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The purpose of the national Indigenous Courtwork (ICW) Program evaluation is to examine the relevance, effectiveness and efficiency of the Program, in accordance with the Treasury Board 2016 Policy on Results. The ICW Program has been evaluated three times in the past ten years.
The Privacy Act (the Act) provides Canadian citizens and permanent residents with the right of access to and correction of personal information about themselves that is under the control of a government institution. The Act also provides the legal framework for the collection, retention, use, disclosure, disposition and validation of the accuracy of personal information in the administration of programs and activities by government institutions subject to the Act. This report has been prepared and tabled in Parliament in accordance with section 72 of the Act. It covers the period from April 1, 2018, to March 31, 2019, for the Impact Assessment Agency of Canada (IAAC).
This table contains 75 series, with data for years 1998 - 2000 (not all combinations necessarily have data for all years), and is no longer being released. This table contains data described by the following dimensions (Not all combinations are available): Geography (15 items: Canada; Newfoundland and Labrador; Prince Edward Island; Nova Scotia; ...); Requests for services (5 items: Total facilities; Total requests; Requests for services, housing; Requests for services, non-housing; ...).
The file contains one record for every offender serving a sentence of two years or more under Correctional Services of Canada (CSC) jurisdiction. The data were extracted from the Offender Management System (OMS) and reflect the status and attributes of offenders as of April 14, 2013.
This report, which is tabled under section 20 of the Service Fees Act and section 4.2.8 of the Directive on Charging and Special Financial Authorities, contains information about the fees that the Department of Justice had the authority to set in 2019–20. Government of Canada departments may set fees for services, licences, permits, products, the use of facilities; for other authorizations of rights or privileges; or to recover, in whole or in part, costs incurred in relation to a regulatory scheme. For reporting purposes, fees must be categorized under the following three fee setting mechanisms:
- Act, regulation or fees notice ◦An act of Parliament delegates the fee setting authority to a department, minister or Governor in Council.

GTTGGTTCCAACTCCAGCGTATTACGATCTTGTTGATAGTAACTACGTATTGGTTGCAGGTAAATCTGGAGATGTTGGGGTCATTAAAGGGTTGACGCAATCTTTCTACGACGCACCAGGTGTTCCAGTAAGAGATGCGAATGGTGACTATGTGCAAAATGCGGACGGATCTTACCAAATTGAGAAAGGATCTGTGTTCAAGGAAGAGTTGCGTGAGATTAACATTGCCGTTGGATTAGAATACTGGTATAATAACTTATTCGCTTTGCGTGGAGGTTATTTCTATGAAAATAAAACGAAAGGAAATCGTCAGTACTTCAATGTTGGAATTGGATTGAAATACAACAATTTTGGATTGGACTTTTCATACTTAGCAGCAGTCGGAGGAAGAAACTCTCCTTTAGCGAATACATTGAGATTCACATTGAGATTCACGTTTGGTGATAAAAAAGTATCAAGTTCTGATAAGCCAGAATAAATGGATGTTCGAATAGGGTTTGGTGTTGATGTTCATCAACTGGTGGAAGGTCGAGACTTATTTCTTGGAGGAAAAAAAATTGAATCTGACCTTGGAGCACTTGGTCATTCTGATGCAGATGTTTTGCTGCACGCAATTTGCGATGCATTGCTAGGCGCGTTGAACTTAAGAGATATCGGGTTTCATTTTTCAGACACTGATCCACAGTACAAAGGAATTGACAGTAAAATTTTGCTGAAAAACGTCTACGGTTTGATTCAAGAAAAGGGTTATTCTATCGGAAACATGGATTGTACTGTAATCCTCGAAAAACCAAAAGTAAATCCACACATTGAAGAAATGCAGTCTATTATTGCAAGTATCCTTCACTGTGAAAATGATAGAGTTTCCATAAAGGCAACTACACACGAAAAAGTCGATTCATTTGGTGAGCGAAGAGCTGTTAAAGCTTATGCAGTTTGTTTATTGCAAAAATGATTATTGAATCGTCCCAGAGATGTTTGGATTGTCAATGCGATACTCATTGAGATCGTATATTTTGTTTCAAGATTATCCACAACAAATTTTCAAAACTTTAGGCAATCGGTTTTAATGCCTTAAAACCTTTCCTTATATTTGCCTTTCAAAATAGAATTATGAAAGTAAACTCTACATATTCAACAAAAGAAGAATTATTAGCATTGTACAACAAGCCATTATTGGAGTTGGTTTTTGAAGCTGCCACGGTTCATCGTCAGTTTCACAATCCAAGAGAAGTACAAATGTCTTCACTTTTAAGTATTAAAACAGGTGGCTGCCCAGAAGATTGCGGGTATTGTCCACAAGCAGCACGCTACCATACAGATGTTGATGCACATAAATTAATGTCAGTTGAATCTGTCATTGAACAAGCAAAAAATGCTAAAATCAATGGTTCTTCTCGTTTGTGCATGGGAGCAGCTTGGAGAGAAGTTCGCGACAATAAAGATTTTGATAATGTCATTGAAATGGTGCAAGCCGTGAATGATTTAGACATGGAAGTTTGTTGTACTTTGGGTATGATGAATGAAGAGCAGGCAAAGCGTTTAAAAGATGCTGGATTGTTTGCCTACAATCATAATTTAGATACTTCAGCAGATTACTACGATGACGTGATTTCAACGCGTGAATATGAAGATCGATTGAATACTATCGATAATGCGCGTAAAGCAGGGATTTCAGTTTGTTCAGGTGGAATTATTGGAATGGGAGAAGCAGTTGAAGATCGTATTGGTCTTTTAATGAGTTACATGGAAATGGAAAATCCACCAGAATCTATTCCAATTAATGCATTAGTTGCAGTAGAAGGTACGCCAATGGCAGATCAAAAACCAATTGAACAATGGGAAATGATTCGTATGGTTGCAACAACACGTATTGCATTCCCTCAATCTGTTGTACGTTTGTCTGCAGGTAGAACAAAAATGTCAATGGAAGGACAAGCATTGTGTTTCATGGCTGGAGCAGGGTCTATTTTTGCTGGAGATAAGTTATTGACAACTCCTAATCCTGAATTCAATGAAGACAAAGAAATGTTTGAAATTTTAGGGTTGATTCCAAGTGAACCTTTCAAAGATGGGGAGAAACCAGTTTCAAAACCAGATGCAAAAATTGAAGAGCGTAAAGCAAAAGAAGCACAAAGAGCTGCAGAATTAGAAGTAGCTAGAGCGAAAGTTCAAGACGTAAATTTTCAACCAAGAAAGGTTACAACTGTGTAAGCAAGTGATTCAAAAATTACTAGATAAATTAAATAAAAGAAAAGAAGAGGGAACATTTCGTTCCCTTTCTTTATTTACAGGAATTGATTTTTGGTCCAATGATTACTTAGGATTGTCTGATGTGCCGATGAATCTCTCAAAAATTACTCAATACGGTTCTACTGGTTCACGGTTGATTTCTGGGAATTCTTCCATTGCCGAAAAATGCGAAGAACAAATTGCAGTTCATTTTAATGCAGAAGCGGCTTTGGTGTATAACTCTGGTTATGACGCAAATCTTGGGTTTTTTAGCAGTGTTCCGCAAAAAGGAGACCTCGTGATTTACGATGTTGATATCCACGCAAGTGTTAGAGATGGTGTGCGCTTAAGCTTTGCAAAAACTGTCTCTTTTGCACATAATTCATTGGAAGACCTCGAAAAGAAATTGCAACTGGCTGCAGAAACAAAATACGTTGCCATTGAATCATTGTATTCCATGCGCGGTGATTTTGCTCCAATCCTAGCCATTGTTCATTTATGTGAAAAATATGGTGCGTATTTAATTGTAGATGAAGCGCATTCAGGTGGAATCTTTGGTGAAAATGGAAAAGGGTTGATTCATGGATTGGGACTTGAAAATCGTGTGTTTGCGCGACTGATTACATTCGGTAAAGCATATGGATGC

Briefing binder used by Chief Commissioner of the Canadian Human Rights Commission (CHRC) before the Senate Standing Committee on Legal and Constitutional Affairs (LCJC) concerning Bill C-7, An Act to amend the Criminal Code (medical assistance in dying).
Federal Policing's first public Annual Report, a comprehensive account of Federal Policing's unique mandate within the RCMP and key achievements from 2021
Under the new judicial application process introduced by the Minister of Justice on October 20, 2016, any interested and qualified Canadian lawyer or judge may apply for federal judicial appointment by completing a questionnaire. The questionnaires are then used by the Judicial Advisory Committees across Canada to review candidates and submit a list of “highly recommended” and “recommended” candidates for consideration by the Minister of Justice. Candidates are advised that parts of their questionnaire may be made available to the public, with their consent, should they be appointed to the bench. The information is published as it was submitted by the candidates at the time they applied, subject to editing where necessary for privacy reasons.
The Conditional Release Appeal Decisions dataset provides information on the number and results of decisions rendered by the PBC Appeal Division during a given period. Decisions are sorted according to location and final decision. Items found in this dataset include, among others, jurisdiction, decision purpose, sentence type, review type, race, gender and offence type.
The Minister of Justice prepares a "Charter Statement" to help inform public and Parliamentary debate on a government bill. One of the Minister of Justice's most important responsibilities is to examine legislation for consistency with the Canadian Charter of Rights and Freedoms ["the Charter"]. By tabling a Charter Statement, the Minister is sharing some of the key considerations that informed the review of a bill for consistency with the Charter. A Statement identifies Charter rights and freedoms that may potentially be engaged by a bill and provides a brief explanation of the nature of any engagement, in light of the measures being proposed.